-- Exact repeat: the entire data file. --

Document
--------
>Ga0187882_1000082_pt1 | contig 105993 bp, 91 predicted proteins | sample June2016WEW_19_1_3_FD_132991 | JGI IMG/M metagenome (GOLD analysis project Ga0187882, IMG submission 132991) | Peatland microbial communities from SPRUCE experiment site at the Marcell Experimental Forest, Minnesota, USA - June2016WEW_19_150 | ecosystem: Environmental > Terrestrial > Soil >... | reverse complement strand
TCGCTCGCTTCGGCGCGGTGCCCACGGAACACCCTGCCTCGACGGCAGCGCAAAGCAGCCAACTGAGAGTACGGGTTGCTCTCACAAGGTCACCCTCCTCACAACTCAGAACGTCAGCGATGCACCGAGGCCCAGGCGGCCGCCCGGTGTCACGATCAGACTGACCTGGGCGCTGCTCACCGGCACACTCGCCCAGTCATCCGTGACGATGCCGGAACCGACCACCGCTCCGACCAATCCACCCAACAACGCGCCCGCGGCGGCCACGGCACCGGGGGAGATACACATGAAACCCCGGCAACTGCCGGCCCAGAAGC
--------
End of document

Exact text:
>Ga0187882_1000082_pt1 | contig 105993 bp, 91 predicted proteins | sample June2016WEW_19_1_3_FD_132991 | JGI IMG/M metagenome (GOLD analysis project Ga0187882, IMG submission 132991) | Peatland microbial communities from SPRUCE experiment site at the Marcell Experimental Forest, Minnesota, USA - June2016WEW_19_150 | ecosystem: Environmental > Terrestrial > Soil >... | reverse complement strand
TCGCTCGCTTCGGCGCGGTGCCCACGGAACACCCTGCCTCGACGGCAGCGCAAAGCAGCCAACTGAGAGTACGGGTTGCTCTCACAAGGTCACCCTCCTCACAACTCAGAACGTCAGCGATGCACCGAGGCCCAGGCGGCCGCCCGGTGTCACGATCAGACTGACCTGGGCGCTGCTCACCGGCACACTCGCCCAGTCATCCGTGACGATGCCGGAACCGACCACCGCTCCGACCAATCCACCCAACAACGCGCCCGCGGCGGCCACGGCACCGGGGGAGATACACATGAAACCCCGGCAACTGCCGGCCCAGAAGC